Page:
are too many topics that have been marked as being first, and that
I have to unmark one of the topics before I can read the messages.
No tree will be shown to me. No help is provided as to how to
unmark one of the supposedly too-many marked topics (I never marked
any topics either...)

I even went so far as to create a google groups account today, thinking
that maybe this was an issue that could be worked around by
signing in and finding some way from there to clear the marked topic
list for -me-. It took a few tries before google would actually
create the account for me, but it turned out not to make any difference.
Google is stil futzed up when I try.
--
We regret to announce that sub-millibarn resolution bio-hyperdimensional
plasmatic space polyimaging has been delayed until the release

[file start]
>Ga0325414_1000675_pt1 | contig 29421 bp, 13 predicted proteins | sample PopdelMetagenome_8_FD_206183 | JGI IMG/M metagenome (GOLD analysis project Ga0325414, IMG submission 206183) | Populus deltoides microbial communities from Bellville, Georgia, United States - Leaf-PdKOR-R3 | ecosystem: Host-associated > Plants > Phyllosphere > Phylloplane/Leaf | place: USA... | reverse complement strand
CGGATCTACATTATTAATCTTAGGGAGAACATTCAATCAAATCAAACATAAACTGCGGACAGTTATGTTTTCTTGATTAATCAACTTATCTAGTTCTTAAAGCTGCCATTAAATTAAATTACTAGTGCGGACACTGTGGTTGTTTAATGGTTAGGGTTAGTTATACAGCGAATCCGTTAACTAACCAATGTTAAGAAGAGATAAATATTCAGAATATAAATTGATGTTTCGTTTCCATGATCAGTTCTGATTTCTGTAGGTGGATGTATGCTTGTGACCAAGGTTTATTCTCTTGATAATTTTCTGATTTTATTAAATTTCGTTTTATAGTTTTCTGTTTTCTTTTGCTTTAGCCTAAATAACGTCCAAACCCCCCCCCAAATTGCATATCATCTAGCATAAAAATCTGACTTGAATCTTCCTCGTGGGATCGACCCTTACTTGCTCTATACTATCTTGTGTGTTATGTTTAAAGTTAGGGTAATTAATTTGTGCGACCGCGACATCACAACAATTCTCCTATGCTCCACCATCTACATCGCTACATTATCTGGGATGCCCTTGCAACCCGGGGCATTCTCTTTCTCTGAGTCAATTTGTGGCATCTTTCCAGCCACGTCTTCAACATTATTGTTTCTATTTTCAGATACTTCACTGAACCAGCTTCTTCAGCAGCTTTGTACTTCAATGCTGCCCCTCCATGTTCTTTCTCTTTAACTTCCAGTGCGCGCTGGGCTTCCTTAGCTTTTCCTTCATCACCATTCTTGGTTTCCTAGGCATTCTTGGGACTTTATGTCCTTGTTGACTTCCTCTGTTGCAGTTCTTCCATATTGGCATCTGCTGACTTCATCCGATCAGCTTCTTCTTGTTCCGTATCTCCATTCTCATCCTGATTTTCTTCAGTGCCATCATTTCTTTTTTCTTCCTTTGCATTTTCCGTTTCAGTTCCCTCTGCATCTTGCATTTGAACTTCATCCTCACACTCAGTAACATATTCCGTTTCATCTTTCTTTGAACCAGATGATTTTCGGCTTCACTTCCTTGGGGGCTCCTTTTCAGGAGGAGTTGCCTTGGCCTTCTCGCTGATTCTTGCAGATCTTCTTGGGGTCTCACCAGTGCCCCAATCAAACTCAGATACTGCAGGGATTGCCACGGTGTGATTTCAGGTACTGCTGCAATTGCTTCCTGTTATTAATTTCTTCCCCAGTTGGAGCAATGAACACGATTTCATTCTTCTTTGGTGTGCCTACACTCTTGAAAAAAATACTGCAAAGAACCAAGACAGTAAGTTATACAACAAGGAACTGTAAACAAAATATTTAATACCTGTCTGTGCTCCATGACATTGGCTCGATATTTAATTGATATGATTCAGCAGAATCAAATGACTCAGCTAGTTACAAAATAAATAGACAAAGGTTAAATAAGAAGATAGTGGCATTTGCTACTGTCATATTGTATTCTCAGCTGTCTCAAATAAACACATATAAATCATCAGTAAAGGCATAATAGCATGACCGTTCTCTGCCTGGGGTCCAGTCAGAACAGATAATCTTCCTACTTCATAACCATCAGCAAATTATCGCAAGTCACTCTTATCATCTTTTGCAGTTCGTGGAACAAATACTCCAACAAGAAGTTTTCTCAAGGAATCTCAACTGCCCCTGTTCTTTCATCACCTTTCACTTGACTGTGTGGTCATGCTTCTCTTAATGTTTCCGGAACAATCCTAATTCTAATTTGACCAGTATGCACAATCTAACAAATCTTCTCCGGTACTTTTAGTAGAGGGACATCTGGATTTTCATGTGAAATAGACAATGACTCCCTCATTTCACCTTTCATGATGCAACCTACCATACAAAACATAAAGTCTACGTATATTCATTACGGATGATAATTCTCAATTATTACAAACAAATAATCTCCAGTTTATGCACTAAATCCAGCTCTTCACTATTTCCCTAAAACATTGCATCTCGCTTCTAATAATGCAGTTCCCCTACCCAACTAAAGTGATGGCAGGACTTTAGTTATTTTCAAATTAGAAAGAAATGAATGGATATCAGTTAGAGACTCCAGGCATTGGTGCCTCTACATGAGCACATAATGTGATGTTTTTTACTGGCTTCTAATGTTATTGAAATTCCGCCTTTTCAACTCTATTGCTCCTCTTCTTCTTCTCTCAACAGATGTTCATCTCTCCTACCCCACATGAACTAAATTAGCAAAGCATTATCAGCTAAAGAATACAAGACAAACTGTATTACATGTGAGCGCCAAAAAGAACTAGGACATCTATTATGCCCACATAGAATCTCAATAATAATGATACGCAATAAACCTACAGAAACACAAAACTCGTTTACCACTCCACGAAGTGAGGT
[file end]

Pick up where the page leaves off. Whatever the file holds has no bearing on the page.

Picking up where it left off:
of Windows Vista SP2.
 
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Army1987
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      01-02-2008
Golden California Girls wrote:

> My threading says you asked Keith, but not the quoting.
>
> Not important.

It is your threading which is broken. My post read exactly:

[BEGIN QUOTE]
Malcolm McLean wrote:

> "user923005" <(E-Mail Removed)> wrote in message
>
>> #define TRUE 1 #define YES 1
>> #define FALSE 0 #define NO 0

>
>> #define TRUE -1 is also very neat.

Why did you precede that line by >? it was not in the post you were
replying to. Btw, I'd add parentheses, just to avoid... er... TRUE[ptr]
do the wrong thing.

> A single set bit is -1 in two's complement notation, but the real advantage
> is now we can say
> ~TRUE == FALSE.

I fail to see why that's an advantage.
--
Army1987 (Replace "NOSPAM" with "email")
[END QUOTE]

and was in response to Malcolm's post

--
Army1987 (Replace "NOSPAM" with "email")
 
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Golden California Girls
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      01-03-2008